Author_Maura_Reilly


The European Commission reaches gender parity, but individual European countries lag behind

Posted on Blog by on November 01, 2019

Gender parity in the new European Commission is a huge success, as is the number of countries reaching parity for their MEPs; but, for true gender equality to exist, women must have equal access and roles in all levels of government including municipal, national and supranational.


Where are women in the Brexit debates?

Posted on Blog by on October 30, 2019

Despite the changes in public opinion, women’s role in Brexit and the focus on Brexit’s impact on women, has remained stagnant.


Māori women fought alongside non-indigenous women for suffrage, but are they fairly represented in New Zealand’s House of Representatives?

Posted on Blog by on October 29, 2019

New Zealand’s actions for gender and Indigenous inclusion are working, it is now just a matter of ensuring Indigenous women have the same voice as their male and non-Indigenous counterparts. 


Gender Quotas for the Underrepresented? A Gender Parity Case Study: Brazil

Posted on Blog by on October 28, 2019

To achieve progress in women’s representation in many countries, including Brazil, a change in systems which enable and support the disenfranchisement of women and minorities is needed.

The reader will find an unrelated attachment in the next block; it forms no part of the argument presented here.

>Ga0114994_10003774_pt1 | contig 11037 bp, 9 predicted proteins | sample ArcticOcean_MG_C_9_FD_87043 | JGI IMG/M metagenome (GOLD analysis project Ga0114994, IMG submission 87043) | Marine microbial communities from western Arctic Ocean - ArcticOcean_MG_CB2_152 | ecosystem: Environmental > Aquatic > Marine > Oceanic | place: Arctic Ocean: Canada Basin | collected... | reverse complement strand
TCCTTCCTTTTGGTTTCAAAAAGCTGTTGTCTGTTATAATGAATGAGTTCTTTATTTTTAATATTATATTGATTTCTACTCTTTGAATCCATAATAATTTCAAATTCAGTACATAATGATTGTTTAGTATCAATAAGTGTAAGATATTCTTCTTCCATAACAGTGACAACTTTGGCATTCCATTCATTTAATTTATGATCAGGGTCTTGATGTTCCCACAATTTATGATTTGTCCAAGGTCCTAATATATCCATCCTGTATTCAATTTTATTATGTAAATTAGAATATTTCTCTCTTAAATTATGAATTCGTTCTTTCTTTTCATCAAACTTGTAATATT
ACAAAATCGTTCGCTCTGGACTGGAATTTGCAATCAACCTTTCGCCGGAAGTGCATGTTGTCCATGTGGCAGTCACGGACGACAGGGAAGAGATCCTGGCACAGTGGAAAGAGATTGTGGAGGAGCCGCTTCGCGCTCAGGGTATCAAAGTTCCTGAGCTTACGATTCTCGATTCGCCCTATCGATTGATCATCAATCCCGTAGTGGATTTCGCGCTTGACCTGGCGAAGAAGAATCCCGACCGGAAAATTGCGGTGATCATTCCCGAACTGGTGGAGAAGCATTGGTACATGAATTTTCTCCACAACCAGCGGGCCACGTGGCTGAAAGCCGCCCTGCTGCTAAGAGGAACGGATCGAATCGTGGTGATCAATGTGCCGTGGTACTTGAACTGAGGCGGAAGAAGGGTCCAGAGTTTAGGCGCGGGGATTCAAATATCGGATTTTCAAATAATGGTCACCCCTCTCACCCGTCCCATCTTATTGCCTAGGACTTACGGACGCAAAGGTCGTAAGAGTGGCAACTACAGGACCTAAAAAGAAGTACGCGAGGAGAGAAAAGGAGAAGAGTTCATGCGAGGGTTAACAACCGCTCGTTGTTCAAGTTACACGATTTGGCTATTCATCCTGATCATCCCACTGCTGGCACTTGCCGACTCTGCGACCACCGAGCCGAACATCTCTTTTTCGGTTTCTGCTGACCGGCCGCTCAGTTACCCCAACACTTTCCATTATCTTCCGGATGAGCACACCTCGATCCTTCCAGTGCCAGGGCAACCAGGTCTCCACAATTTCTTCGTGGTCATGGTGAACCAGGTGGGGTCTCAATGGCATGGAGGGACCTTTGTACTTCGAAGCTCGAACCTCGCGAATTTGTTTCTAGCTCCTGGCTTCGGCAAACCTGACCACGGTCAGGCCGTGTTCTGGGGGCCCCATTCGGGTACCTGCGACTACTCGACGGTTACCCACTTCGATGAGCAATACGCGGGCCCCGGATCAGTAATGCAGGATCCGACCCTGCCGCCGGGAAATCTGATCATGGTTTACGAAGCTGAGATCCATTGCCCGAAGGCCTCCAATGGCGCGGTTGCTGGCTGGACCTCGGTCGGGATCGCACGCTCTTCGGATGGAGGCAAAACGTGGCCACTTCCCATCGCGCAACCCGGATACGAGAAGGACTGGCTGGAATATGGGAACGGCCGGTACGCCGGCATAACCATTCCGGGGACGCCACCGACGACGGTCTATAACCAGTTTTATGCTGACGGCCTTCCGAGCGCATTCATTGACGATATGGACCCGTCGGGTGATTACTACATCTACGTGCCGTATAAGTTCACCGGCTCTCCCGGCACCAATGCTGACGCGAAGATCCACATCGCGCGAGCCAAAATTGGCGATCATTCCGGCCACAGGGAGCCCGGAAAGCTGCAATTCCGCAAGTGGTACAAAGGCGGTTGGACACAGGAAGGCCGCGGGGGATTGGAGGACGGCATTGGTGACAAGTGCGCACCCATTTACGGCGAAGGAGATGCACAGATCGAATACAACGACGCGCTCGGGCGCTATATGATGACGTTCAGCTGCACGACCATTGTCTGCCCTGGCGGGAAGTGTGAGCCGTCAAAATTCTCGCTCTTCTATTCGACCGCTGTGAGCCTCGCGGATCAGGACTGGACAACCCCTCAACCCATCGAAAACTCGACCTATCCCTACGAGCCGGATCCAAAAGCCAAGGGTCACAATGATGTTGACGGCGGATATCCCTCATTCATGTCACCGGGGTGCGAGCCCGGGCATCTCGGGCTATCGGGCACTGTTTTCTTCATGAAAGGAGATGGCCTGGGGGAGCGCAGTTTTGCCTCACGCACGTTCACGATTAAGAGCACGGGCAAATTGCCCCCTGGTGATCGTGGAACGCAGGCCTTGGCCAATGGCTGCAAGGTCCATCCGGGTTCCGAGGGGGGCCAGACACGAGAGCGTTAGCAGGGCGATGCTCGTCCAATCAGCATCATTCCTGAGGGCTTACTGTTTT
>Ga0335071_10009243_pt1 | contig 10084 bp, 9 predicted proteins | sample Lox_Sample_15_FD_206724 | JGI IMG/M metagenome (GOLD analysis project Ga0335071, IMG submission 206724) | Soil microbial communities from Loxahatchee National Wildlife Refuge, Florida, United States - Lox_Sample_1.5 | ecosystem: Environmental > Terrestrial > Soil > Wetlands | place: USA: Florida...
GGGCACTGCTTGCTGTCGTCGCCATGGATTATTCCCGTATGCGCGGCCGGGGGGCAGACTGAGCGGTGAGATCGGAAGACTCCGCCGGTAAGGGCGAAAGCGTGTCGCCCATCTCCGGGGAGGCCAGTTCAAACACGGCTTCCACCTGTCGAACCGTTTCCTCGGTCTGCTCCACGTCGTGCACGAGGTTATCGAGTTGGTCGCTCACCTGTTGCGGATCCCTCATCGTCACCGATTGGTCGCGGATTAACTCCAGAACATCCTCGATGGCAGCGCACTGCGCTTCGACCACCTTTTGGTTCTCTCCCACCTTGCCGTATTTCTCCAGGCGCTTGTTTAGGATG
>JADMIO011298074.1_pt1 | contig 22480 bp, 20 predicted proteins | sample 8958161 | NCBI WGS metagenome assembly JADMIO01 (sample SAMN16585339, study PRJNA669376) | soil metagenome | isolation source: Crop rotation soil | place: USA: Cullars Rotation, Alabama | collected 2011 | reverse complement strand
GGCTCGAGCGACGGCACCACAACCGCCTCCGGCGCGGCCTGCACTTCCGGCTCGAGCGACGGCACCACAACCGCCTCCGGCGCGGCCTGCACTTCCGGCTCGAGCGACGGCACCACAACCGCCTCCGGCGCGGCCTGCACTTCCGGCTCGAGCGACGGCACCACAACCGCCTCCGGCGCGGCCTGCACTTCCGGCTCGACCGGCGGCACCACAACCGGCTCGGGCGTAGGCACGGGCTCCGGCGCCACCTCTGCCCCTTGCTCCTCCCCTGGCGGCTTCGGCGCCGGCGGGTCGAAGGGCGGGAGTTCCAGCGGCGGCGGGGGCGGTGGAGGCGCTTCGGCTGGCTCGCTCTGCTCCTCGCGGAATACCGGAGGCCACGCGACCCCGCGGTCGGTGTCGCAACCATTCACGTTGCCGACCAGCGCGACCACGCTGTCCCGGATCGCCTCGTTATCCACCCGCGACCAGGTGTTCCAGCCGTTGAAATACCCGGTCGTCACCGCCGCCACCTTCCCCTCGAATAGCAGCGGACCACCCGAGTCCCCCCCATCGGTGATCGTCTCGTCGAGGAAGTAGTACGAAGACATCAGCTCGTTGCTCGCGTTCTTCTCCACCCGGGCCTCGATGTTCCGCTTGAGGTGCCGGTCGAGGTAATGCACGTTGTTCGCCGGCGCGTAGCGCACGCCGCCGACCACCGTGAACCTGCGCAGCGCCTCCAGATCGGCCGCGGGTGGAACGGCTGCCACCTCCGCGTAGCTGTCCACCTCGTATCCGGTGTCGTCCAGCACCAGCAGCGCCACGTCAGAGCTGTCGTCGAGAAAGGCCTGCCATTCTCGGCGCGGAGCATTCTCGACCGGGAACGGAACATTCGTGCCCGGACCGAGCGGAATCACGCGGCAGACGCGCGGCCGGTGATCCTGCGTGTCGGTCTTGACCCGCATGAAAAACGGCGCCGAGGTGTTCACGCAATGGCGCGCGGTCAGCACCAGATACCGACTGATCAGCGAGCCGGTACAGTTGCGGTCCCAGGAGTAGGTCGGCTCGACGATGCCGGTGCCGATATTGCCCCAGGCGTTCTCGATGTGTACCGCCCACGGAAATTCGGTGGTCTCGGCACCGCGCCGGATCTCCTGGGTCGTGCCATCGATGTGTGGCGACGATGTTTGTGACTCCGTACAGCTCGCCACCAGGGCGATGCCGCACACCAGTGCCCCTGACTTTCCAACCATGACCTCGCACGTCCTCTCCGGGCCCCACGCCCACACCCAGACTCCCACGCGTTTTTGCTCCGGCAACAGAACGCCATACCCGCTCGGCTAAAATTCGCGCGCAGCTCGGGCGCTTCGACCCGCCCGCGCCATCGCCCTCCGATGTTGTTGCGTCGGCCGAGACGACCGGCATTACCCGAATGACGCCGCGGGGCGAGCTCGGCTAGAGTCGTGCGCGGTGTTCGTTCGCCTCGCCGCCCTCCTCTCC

The History of Indigenous Women's Leadership

Posted on Blog by on October 23, 2019

“My young men are to lay aside their weapons; they are to take up the work of women; they will plow the field and raise the crops; for them I see a future, but my women, they to whom we owe everything, what is there for them to do? I see nothing! You are a woman; have pity on my women when everything is taken from them.”


Key Takeaways from the Canadian Election:

Posted on Blog by on October 23, 2019

The Impact of Haudenosaunee Culture on the Early Suffragettes

Posted on Blog by on October 22, 2019

In a speech to the International Council of Women in 1888, suffragette and anthropologist, Alice Fletcher said “I crave for my Indian sisters, your help, your patience, and your unfailing labors, to hasten the day when the laws of the land shall know neither male nor female, but grant to all equal rights and equal justice.” In the 131 years following Alice Fletcher’s speech, women in general have gained a great many rights, but the Haudenosaunee women have lost many of theirs, and there remains an upward battle for equal justice.